Sarah Smith, 36, is a midwife from London. She and her partner, Elios, are parents to Dylan, three and Maxwell, one. Sarah never planned it but is still breastfeeding her eldest child alongside her baby. Here, she explains why...
How did you feel about breastfeeding before you became a mum?
In my family breastfeeding is completely normal. My mum breastfed me and my three siblings – in fact my youngest brother was breastfed until he was two. It was only when I started my midwifery training that I discovered that not everyone breastfeeds – either by choice or due to a lack of support. When I got pregnant, I expected to just feed and it not to be an issue.
When you had Dylan, how did you get on establishing breastfeeding?
I had a straightforward birth with Dylan and although I had a dose of pethidine, it had worn off by the time I started pushing, so when Dylan was born it didn't affect his feeding. To start with, he was cluster-feeding (when a baby feeds very often, close together), which was exhausting, so I spent the evenings from 11pm to 3am feeding almost non-stop. Then, Dylan and I finally started worked together and I stopped using a nipple shield and went on to feed him on cue, without pain.
At this point, how long did you plan to breastfeed him for?
I had no plan but I knew I would exclusively breastfeed for six months before introducing any solids. I was going to take the full year of maternity leave and as the feeding was working so well I thought it made sense to continue until I went back to work. I was happy with this, but couldn't see myself feeding a three year old.
After a year, what made you carry on?
When Dylan turned one, I went back to work three days a week and he started nursery. He wasn't a big eater, and as he wasn't keen on cow's milk and didn't take expressed breastmilk, I kept feeding him to be sure he was getting sufficient calories and nutrients. He had a hernia operation at 18 months and I wanted to keep feeding him until at least after that. He recovered so quickly, and in fact always seems to fight off illnesses in no time at all.
How did your partner feel about you continuing to feed?
Elios is probably my strongest supporter as he is aware that 'boob' is the answer to most ills in our house! I was still breastfeeding Dylan about three or four times a day when Maxwell was conceived so our physical relationship was fine. Parenthood, stress, tiredness and work had more of an impact on it than that, I think.
So you were still feeding Dylan when you got pregnant again – tell us about this.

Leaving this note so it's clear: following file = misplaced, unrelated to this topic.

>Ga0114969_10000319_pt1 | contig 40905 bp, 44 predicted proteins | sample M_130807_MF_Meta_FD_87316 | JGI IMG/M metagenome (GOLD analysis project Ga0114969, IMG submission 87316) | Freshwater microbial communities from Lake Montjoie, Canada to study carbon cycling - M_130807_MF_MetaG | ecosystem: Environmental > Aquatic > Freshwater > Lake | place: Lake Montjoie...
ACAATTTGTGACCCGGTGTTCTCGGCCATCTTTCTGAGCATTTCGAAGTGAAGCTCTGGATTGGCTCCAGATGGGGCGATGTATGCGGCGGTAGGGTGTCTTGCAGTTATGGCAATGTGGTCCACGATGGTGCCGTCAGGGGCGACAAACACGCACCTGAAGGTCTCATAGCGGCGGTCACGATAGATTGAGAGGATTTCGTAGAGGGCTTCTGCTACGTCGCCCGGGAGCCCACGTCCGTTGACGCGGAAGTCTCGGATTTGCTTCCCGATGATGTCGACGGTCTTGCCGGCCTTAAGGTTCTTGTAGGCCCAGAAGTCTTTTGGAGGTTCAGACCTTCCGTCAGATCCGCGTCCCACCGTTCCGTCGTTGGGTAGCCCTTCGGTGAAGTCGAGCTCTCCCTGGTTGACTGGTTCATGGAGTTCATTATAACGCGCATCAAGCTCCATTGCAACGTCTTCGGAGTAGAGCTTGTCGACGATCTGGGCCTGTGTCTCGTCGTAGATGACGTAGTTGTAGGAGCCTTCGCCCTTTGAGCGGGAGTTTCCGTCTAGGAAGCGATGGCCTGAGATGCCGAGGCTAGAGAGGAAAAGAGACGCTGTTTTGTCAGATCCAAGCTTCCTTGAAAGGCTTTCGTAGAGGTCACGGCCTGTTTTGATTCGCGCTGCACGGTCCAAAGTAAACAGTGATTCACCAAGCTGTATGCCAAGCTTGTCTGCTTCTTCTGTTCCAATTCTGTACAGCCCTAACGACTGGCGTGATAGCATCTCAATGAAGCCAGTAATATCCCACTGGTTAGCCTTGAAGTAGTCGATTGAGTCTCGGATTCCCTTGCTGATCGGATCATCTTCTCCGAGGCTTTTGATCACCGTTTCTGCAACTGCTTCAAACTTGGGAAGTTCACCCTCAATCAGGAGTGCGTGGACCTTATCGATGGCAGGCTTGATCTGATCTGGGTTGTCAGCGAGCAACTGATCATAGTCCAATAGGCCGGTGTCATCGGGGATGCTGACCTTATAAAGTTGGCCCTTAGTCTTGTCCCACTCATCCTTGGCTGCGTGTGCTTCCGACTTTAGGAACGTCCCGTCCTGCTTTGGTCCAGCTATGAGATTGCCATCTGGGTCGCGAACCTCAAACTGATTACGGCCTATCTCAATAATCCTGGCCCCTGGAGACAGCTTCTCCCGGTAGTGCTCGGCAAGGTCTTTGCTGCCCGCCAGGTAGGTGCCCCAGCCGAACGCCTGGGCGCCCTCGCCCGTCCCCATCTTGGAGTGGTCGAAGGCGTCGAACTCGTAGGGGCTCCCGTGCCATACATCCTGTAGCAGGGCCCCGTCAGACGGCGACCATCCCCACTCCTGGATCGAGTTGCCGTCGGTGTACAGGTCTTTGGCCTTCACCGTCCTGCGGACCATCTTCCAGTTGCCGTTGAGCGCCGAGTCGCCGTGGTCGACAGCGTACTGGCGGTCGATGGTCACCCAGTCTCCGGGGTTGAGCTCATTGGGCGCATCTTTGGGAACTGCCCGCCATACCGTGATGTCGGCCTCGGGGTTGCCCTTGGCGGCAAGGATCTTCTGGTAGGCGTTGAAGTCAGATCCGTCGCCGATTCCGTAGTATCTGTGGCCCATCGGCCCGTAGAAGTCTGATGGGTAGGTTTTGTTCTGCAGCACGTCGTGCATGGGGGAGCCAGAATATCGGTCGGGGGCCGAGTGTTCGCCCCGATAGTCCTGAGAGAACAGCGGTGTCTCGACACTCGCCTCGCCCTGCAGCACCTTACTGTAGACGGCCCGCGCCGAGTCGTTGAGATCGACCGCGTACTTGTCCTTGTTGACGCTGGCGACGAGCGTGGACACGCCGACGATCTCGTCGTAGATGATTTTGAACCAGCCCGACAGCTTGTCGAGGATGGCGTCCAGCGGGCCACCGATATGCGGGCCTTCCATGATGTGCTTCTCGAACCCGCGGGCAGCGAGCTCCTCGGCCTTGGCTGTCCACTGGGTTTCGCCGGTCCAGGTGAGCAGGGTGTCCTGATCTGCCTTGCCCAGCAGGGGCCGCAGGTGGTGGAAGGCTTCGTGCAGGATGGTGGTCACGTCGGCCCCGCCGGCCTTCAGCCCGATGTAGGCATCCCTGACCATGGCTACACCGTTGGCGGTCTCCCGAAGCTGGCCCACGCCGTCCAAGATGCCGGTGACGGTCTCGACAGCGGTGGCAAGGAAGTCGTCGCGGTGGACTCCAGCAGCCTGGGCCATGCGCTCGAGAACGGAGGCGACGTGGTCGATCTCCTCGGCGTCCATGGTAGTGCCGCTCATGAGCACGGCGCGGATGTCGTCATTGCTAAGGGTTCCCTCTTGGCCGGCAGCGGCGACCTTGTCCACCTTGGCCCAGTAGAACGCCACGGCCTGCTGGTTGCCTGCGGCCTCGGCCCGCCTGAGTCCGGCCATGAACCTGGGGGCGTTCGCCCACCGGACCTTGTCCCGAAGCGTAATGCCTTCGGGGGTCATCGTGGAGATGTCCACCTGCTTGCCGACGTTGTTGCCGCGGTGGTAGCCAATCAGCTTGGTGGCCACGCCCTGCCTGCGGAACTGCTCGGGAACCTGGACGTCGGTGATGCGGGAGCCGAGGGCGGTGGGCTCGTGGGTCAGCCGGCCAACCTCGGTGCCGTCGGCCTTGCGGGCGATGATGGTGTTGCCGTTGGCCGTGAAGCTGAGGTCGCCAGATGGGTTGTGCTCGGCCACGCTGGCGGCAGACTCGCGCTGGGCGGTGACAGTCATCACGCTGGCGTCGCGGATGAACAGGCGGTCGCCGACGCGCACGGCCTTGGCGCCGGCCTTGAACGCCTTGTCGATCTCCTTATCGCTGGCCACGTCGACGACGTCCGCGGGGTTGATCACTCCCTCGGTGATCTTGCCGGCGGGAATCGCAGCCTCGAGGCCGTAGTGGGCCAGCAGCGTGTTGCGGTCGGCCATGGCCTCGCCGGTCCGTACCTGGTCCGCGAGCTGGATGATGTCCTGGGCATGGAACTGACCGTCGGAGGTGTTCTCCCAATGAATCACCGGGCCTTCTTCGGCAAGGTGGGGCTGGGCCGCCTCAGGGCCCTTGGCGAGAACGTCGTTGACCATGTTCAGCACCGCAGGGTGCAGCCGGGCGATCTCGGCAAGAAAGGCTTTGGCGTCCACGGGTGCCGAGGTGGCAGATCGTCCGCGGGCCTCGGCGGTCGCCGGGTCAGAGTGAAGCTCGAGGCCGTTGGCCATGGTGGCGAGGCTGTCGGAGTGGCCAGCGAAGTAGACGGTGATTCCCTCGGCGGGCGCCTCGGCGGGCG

I was lucky to have found lots of support online about how to get pregnant without stopping breastfeeding, so I carried on. A friend warned me about nursing aversion (when a mother becomes uncomfortable while breastfeeding, usually when pregnant) and I joined the La Leche League.
I think I was about eight weeks' pregnant when the nursing aversion kicked it – it lasted about two months and I really struggled, but Elios also really helped out by introducing more special 'daddy time' at night. This reduced the duration of the feeds so I could continue, and at around 20 weeks my supply returned. I think it was just so much easier for us to continue, plus there was no real reason to stop. I hoped that it might head off any jealousy and feelings that the new baby had taken 'his' boobs.
How does feeding them both ('tandem feeding') work out?
Maxwell is 14 months old now. Dylan has been really good at having feeds cut back so his brother could feed more. He also has much shorter feeds as his latch is not as good as it was but sometimes he just wants a short attachment as reassurance. If they're feeding at the same time – which they don't always do – sometimes they hold hands or laugh at each other and that makes me happy. Other times I hurry them along so we can get out of the house! I never planned to feed a toddler but I am: it's crept up on me!
Did you get any negative feedback in public or from family members?
I haven't had any obvious negative feedback but that could be because I am so busy looking at my kids, or talking to whoever I'm with, that I don't focus on reactions from outside my group. My family have not said anything to us but then there isn't anything to say. Elios's family didn't breastfeed but his mother has accepted that I still feed Dylan: he has stayed overnight with her and is very outgoing and independent.
How long do you think you'll continue tandem feeding?
I have no specific time frame, but with the discomfort caused by Dylan's latch I don't think it will be for much longer. He is already talking about being a 'big boy' and going to school, so I wouldn't be surprised if he stopped then.
What would you say to other mums planning to try extended or tandem breastfeeding?
Do some reading and find a La Leche League group and other mums. I do it for us and because it's easy. I am so proud if myself and this journey – of all the contributions my milk has given to them and the pride I know that Elios has in me.
I know about the health benefits to me and my boys and you could say I'm using them to reduce some of my own health risks – but they wouldn't feed if they didn't want to! We're always busy and on our way somewhere – a feed means at least five minutes to reconnect and for me to remember they are only little – there's plenty of time later for growing up. During this time together, I don't have to share them with anybody and for now I know that my body is their home.
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